A consultation on the future of Norwich market ends today. 

More than a third of the stalls currently stand empty, and Norwich City Council has been asking for ideas on how to turn it around.                       

Take a glimpse inside tomorrow's office

BBC technology reporter tweets

Ring a bell?

Most people - a staggering 88%, in fact - miss common warning signs of a pensions scam, for example, unusually high investment returns, cold calling and offers of free financial advice. 

That's according to a new report called "Too good to be true" published by the charity Citizens' Advice. 

The trouble is most people think they can spot a fraudster's tricks a mile off. 

The report reckons phone calls, post and emails which come out of the blue pose the greatest risk of a scam. It found nearly 11 million consumers had received unsolicited contact about their pension in the last year.  

Citizens' Advice has several tips to avoid being scammed - top of the list: "Ignore any contact you receive out of of the blue about your pension. This could be in person, online, on the phone or in the post."

You've been warned ...

Corby plant

Tata Steel workers are in "complete shock" about the company's plan to sell the UK steel business.

Read more
Port Talbot steel

Jamie Robertson

BBC World News

With Tata abandoning its UK operations, the future for British steelmaking is bleak. We look at the options for the industry.

Read more

Shares in New York creep up - just

Wall Street sign
Getty Images

There's been little change in shares on Wall Street in early trading.

A short while ago the Dow Jones opened up a shade at 17,740.98 - a rise of just 0.14%.

There was even less movement on the Nasdaq - which saw a rise of a mere 0.04% to hit 4,870.93. 

And the S&P 500 scrapped an increase of 0.05% to 2,064.96.

We'll be watching to see what happens in the course of the day. 

Can you name the UK's 'crash for cash' capital?

BBC Business tweets

Have you been paying attention to the day's money news? 

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GSK looking to 'patent pool' on cancer drugs

GSK tweets

GlaxoSmithKline 'will not file patents' in poorest countries

BBC World Service

The British drugs manufacturer, GlaxoSmithKline, says it will not file patents for its products in the world's poorest nations. 

The step may make some important new medicines more affordable in the developing world.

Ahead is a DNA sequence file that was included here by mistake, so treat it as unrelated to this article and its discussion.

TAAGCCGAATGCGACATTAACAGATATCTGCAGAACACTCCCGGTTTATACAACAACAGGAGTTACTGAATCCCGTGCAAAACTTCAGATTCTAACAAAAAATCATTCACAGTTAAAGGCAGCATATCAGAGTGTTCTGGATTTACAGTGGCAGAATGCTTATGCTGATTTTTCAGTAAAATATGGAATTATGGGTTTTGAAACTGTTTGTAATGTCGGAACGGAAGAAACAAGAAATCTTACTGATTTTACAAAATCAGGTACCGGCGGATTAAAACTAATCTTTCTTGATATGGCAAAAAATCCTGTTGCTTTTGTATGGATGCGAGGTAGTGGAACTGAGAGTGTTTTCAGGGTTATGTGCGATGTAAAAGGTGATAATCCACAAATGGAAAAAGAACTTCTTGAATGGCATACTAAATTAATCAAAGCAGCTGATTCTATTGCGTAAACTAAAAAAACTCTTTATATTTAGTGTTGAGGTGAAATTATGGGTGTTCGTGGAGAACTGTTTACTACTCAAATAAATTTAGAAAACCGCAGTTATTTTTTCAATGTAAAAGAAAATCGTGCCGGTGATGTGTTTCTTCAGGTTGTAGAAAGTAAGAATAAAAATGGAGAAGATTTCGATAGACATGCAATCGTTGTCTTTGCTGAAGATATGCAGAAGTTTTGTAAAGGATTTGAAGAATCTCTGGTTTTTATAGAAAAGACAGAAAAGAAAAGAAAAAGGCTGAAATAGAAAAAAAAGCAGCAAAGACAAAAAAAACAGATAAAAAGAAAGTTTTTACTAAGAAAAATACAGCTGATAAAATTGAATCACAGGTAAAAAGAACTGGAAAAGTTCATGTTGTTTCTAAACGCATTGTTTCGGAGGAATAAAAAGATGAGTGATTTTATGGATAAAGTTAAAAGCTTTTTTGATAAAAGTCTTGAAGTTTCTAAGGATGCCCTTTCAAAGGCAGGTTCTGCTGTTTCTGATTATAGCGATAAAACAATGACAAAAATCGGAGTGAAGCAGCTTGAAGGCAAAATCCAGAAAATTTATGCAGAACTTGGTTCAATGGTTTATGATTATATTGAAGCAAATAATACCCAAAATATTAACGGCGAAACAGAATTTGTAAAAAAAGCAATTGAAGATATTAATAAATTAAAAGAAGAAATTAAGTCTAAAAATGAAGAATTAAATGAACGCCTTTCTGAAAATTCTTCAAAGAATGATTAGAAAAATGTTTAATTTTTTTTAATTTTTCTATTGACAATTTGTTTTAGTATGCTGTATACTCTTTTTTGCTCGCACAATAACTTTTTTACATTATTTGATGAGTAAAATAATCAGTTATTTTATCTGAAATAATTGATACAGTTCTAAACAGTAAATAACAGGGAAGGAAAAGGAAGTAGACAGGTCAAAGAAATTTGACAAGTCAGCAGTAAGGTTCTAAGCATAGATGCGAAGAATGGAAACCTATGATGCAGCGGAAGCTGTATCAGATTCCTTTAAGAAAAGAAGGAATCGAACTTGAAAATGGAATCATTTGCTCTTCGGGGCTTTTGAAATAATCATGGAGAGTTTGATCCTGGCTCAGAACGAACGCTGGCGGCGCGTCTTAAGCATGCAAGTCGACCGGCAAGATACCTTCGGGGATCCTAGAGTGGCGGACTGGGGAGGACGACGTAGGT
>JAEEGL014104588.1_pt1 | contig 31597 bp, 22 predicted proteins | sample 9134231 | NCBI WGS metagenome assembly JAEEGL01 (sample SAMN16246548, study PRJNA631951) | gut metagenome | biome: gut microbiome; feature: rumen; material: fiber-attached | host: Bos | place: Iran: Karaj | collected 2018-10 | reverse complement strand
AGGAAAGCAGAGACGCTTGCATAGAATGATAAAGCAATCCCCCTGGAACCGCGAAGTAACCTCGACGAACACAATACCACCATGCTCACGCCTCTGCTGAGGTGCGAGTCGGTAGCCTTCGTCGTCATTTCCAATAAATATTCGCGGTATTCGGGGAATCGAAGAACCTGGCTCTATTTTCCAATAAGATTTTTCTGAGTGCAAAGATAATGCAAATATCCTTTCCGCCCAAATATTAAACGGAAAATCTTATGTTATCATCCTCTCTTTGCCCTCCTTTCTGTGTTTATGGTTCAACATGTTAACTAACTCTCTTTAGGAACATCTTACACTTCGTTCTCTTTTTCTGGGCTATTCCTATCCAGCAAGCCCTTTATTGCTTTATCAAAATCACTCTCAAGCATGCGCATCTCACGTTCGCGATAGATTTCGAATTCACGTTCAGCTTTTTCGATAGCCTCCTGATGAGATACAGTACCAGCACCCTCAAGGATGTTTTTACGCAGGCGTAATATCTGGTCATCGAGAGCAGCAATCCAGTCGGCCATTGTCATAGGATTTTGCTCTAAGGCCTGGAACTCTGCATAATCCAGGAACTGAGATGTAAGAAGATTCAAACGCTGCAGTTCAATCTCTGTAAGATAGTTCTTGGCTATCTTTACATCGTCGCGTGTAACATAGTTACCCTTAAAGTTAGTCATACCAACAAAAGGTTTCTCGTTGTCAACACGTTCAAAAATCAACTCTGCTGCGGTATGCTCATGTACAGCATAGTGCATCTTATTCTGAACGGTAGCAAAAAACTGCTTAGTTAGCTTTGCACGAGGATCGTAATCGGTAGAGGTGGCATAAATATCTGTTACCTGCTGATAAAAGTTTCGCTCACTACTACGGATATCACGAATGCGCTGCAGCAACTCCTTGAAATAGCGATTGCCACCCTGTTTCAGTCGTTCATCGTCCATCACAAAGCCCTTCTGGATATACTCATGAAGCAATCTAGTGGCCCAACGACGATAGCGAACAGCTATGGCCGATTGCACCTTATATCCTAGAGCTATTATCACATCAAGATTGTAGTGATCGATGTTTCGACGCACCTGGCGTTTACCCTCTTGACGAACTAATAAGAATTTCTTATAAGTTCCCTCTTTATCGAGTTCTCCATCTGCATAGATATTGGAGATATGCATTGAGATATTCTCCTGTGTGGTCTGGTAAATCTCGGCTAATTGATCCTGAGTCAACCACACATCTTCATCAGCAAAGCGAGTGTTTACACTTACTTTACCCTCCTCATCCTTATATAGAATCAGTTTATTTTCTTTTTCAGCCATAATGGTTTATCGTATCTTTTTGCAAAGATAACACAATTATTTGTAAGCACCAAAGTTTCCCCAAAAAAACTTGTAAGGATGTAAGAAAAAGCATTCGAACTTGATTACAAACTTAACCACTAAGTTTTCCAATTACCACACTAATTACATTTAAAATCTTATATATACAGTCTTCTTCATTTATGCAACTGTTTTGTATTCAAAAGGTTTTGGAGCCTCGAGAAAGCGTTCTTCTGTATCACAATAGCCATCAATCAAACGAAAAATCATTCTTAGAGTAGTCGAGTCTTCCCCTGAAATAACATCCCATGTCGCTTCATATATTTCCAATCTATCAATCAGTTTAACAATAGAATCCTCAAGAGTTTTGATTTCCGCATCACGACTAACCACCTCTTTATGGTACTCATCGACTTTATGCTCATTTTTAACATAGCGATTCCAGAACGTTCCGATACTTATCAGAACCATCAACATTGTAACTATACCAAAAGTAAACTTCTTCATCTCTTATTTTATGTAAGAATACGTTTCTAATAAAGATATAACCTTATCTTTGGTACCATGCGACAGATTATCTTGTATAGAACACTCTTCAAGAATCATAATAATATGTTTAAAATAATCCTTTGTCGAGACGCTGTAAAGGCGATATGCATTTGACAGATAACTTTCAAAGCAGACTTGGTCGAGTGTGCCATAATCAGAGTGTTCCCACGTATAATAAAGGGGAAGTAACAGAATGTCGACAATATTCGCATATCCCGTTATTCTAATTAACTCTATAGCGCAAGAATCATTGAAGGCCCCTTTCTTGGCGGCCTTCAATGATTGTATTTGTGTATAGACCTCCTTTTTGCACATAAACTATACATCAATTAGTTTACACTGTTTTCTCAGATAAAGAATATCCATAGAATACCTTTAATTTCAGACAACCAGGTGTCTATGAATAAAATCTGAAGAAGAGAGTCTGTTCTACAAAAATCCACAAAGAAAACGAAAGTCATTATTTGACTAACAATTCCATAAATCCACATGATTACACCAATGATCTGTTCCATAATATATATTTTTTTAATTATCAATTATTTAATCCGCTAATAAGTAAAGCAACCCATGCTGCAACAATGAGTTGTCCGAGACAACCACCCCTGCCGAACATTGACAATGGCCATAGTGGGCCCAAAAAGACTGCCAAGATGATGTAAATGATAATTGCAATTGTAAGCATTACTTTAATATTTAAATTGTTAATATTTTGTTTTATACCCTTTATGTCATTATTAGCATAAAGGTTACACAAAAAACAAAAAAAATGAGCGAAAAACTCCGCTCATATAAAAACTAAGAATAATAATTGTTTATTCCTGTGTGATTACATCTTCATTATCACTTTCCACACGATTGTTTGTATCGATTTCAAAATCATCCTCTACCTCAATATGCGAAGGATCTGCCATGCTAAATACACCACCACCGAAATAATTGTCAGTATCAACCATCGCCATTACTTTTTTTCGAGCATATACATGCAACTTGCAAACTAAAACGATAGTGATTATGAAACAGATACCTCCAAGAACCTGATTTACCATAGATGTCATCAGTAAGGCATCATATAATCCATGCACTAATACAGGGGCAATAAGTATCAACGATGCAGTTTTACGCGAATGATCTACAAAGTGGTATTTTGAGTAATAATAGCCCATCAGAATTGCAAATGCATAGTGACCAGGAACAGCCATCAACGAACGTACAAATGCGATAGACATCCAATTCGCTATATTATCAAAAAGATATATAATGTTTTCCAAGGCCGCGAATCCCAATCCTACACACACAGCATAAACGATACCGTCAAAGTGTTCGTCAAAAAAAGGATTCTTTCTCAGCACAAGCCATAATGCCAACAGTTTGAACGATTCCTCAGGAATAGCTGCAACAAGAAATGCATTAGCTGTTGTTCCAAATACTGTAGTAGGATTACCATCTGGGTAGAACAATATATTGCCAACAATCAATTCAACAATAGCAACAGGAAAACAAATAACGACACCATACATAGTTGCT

The company said it would adopt a graduated approach linked to each country's wealth; it said it would continue to seek full patent protection in richer parts of the world. 

'Steel sale needs months, not weeks'

Tata steelworks in Port Talbot
Getty Images

First Minister of Wales Carwyn Jones tells a senior Tata Steel boss that months are needed for the sale of the firm, not weeks.

Tata steelworks in Port Talbot

'Steel sale needs months, not weeks'

Carwyn Jones tells a senior Tata Steel boss that months are needed for the sale of the firm, not weeks.

Read more

Good afternoon

It's Karen Hoggan on the Business Live late shift again.

I'll be keeping you up to date with what's happening in the world of money - so stay with me for the next few hours.   

US unemployment claims see surprise rise

Weekly US unemployment claims unexpectedly rose by 11,000 last week official figures show, to 276,000.

Despite the rise the US jobs market remains strong  remained below a level associated with a strong labor market.

Applications for unemployment benefits have been below 300,000, a threshold associated with healthy job market conditions, for 55 weeks, the US Labor Department says. That's the the longest period since 1973.   

Clarke: 'We can't start a 1930s type tariff war'

The World at One

BBC Radio 4

How will the national living wage affect small firms?

BRICS leaders in trouble

President Zuma of South Africa
Getty Images
President of Brazil Dilma Rousseff
Getty Images

Two leaders from the 'BRICS' countries seem to be in trouble.

President Zuma of south Africa has been ordered to pay back millions of dollars of public money used to improve his private home and build a swimming pool.  

And in Brazil President Dilma Rousseff has seen her popularity plunge following a corruption scandal at the state run oil company Petrobras, which has been described as the biggest bribery scheme uncovered in Brazil. Ms Rousseff was on the Petrobras' board.

BRICS were the emerging economies of Brazil, Russia, India, China, and south Africa. 

The Start-up Obsession

BBC World Service

Murad Ahmed from the Financial Times on why big business is obsessed with tech start-ups.

Banks, airlines and car makers are obsessed with being more like tech start-ups. Murad Ahmed, European technology correspondent at the Financial Times, explains why  

Former boss of Pru paid £5m for 5 months of 2015

Financial Times tweets:

The former chief executive of insurer Prudential, Tidjane Thiam, was paid £5m for the five months of 2015 that he was still on the board before left to run Swiss bank Credit Suisse.

Tidjane Thiam
Getty Images
View more on twitter

Endangered species in the UK

Oversupply of steel explained

Presenter of BBC Daily politics tweets:

Missing Business Secretary

BBC Assistant political editor tweets:

Earlier reports that the Business Secretary Sajid Javid was due to visit Port Talbot this afternoon may not be quite accurate. 

View more on twitter

McDonald's to expand in Asia

McDonald's in China
Getty Images

McDonald's plans to add more than 1,500 restaurants in China, Hong Kong and South Korea over the next five years. The company also said it was looking for franchise partners. 

McDonald's already has more than 2,800 restaurants in those markets, the majority of which are company-owned. The fast food restaurant chain said it was seeking partners who would "enable localized decisions on growth initiatives." 

Rush to beat stamp duty deadline

BBC personal finance reporter tweets